Mahmoud al-Basha wore a camera around his neck and an easy smile when I first met him in southern Turkey in the summer of 2014. Four months earlier, he had escaped a kidnapping attempt by an armed group in Syria allegedly associated with the Al Qaeda affiliate Jabhat al-Nusra. Basha and British reporter Anthony Lloyd had been sold out by a rebel commander they’d come to trust, taken at gunpoint, and stuffed into the trunk of a car. Basha seized an opportunity to break free, kicked open the trunk, and fought off his captors.
Eventually, fighters from the Islamic Front, a rebel group that controlled much of northwestern Syria, helped Basha and Lloyd reach the Turkish border. It was the second time Basha had been kidnapped, if you don’t count the three months of torture he endured in one of Assad’s jails.
Four years earlier, when Syria’s revolution began, Basha had rallied in the streets during the first demonstrations against Syrian president Bashar Al-Assad. His activism led to him getting kicked out of his university in Homs and being imprisoned by the Assad regime. He then returned to his hometown of Aleppo to document the war that has now claimed more than 210,000 lives and turned another 4 million Syrians into refugees. He used hidden cameras, formed secret groups of activists and citizen journalists, and helped establish the Aleppo Media Center to provide the rest of the world with a rare glimpse of the carnage in Aleppo: government barrel bombs falling on homes, children torn apart by explosives, a man beheaded by ISIS militants in a case of mistaken identity.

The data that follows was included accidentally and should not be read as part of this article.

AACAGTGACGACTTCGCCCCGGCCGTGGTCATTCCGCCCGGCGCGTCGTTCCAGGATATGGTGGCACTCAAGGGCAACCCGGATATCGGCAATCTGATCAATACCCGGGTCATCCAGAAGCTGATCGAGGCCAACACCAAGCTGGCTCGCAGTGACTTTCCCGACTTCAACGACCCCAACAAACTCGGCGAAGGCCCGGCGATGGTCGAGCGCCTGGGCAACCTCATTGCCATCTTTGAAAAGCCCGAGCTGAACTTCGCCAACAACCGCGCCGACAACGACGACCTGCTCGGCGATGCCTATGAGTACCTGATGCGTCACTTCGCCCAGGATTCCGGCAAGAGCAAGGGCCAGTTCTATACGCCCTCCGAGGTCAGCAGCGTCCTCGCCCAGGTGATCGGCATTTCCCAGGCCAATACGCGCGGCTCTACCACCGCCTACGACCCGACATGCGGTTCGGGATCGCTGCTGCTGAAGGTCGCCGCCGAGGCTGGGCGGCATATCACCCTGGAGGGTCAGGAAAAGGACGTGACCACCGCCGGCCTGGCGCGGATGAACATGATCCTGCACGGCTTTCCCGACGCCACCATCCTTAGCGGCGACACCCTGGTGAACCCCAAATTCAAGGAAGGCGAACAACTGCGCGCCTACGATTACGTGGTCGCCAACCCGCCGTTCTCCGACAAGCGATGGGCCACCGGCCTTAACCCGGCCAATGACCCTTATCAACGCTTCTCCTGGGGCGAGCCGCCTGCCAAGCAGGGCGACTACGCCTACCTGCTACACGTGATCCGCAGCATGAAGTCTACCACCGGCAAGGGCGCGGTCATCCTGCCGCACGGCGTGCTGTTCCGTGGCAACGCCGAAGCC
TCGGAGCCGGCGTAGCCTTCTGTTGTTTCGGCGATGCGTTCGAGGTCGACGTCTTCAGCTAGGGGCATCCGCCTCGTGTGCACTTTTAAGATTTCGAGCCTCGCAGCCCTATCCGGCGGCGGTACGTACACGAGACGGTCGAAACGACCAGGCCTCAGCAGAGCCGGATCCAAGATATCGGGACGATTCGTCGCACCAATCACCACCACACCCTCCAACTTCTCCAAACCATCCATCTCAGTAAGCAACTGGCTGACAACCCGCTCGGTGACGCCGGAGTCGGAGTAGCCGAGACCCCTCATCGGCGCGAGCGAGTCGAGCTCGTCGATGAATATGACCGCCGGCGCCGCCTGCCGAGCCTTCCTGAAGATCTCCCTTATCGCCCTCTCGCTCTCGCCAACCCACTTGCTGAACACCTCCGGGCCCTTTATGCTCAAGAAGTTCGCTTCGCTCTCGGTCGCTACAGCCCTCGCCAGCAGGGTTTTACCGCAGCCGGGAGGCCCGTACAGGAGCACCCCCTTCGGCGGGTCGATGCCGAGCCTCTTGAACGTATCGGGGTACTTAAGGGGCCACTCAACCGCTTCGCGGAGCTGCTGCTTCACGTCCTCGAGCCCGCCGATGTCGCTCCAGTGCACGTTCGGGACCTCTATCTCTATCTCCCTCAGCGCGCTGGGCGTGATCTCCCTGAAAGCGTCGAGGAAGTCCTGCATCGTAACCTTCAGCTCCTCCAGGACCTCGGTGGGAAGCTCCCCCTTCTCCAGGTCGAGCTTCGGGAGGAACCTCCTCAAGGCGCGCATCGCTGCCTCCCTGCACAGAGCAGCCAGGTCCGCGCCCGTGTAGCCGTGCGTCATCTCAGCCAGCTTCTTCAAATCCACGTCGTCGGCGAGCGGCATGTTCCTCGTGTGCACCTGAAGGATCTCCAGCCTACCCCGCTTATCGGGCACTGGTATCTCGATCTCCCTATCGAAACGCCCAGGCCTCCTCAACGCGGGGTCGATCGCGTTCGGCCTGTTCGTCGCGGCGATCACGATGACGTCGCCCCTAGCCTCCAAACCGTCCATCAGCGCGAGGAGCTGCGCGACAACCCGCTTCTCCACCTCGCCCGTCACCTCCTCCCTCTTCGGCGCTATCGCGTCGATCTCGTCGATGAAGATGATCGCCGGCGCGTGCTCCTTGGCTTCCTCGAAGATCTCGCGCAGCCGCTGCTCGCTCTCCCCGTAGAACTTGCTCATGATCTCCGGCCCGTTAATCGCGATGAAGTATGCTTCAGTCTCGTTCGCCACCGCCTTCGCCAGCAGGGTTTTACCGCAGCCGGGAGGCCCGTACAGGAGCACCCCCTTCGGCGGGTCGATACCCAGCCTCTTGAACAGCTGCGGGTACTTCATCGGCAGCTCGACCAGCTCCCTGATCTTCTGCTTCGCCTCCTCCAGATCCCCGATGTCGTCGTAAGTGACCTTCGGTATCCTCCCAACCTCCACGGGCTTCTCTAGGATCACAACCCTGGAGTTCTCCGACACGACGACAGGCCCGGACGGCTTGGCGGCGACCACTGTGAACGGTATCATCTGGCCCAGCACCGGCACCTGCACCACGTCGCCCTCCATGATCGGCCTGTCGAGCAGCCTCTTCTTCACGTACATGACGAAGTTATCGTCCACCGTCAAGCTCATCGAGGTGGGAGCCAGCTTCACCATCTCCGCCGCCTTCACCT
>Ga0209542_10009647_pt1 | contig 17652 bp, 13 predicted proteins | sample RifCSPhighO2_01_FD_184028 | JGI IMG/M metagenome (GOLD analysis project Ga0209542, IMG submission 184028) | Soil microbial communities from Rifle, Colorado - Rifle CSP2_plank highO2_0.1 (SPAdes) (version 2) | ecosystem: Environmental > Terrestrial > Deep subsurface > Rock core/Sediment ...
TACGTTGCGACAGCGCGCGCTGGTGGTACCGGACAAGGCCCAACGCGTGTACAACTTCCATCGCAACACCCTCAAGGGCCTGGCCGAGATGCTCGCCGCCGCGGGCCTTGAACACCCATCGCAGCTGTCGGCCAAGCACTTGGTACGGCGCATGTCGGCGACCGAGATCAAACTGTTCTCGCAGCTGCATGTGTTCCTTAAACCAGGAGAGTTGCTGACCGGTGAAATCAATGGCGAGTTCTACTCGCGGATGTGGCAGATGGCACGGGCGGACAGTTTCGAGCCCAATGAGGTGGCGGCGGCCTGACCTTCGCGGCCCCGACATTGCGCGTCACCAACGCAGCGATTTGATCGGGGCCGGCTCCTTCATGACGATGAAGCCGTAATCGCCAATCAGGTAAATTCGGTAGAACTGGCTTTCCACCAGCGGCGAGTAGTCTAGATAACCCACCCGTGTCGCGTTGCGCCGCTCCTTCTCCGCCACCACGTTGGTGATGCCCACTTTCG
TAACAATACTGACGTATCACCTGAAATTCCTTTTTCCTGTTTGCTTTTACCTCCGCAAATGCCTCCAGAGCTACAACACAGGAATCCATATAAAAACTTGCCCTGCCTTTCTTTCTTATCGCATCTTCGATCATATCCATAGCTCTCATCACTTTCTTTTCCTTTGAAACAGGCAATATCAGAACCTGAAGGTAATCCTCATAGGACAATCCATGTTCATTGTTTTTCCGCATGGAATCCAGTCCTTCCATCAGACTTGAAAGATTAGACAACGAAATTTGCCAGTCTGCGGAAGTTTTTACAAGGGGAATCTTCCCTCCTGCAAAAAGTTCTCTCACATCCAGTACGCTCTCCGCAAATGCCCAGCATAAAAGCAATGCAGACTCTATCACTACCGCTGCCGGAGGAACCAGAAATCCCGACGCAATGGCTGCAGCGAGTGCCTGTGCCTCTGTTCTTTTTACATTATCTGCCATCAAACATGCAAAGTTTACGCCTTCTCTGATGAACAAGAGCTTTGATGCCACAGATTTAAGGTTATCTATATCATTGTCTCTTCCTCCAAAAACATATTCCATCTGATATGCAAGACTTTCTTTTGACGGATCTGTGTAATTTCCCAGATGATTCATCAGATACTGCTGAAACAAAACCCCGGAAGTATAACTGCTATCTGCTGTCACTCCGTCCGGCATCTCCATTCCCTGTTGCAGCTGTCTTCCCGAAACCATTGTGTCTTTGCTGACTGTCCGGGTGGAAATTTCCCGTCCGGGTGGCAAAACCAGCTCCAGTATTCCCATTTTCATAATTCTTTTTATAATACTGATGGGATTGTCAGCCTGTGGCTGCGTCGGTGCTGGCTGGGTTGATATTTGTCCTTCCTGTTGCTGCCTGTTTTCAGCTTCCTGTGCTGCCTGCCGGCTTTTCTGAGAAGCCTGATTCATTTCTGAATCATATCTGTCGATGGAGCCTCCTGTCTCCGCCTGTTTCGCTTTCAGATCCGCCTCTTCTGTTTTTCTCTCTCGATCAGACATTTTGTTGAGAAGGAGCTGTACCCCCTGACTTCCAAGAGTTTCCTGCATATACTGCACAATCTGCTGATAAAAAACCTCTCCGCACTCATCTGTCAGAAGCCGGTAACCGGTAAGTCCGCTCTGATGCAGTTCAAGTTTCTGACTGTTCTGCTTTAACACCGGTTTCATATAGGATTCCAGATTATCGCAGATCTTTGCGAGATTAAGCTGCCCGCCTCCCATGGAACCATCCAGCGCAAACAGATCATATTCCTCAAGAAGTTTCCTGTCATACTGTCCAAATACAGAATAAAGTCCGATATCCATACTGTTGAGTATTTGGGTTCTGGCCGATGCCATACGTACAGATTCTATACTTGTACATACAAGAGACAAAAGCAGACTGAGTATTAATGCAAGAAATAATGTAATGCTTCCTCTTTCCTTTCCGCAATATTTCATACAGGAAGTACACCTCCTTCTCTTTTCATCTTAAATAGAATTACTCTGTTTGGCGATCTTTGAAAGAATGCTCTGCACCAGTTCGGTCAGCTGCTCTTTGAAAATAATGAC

Aleppo has “completely changed,” he says. “The city’s neighborhoods are devastated because of daily shelling and the use of barrel bombs by the Assad regime.” Amid the horror of the war, Basha also focused on the White Helmets, a group of volunteer rescuers who tunnel into bombed-out buildings to save the people trapped inside. He also turned his lens to children, who “have lost all kinds of fun and happiness in childhood” but still have “big dreams after the end of the war.”
After four years of covering the war, Basha has moved to Gaziantep, Turkey, where he works as a fixer for foreign journalists along the border with Syria. He recently returned to Syria, but to be married, not to work.
When he was kidnapped last year, Basha lost his entire photo archive. Below is a selection of images he took and posted to Twitter during his time covering the war in Syria.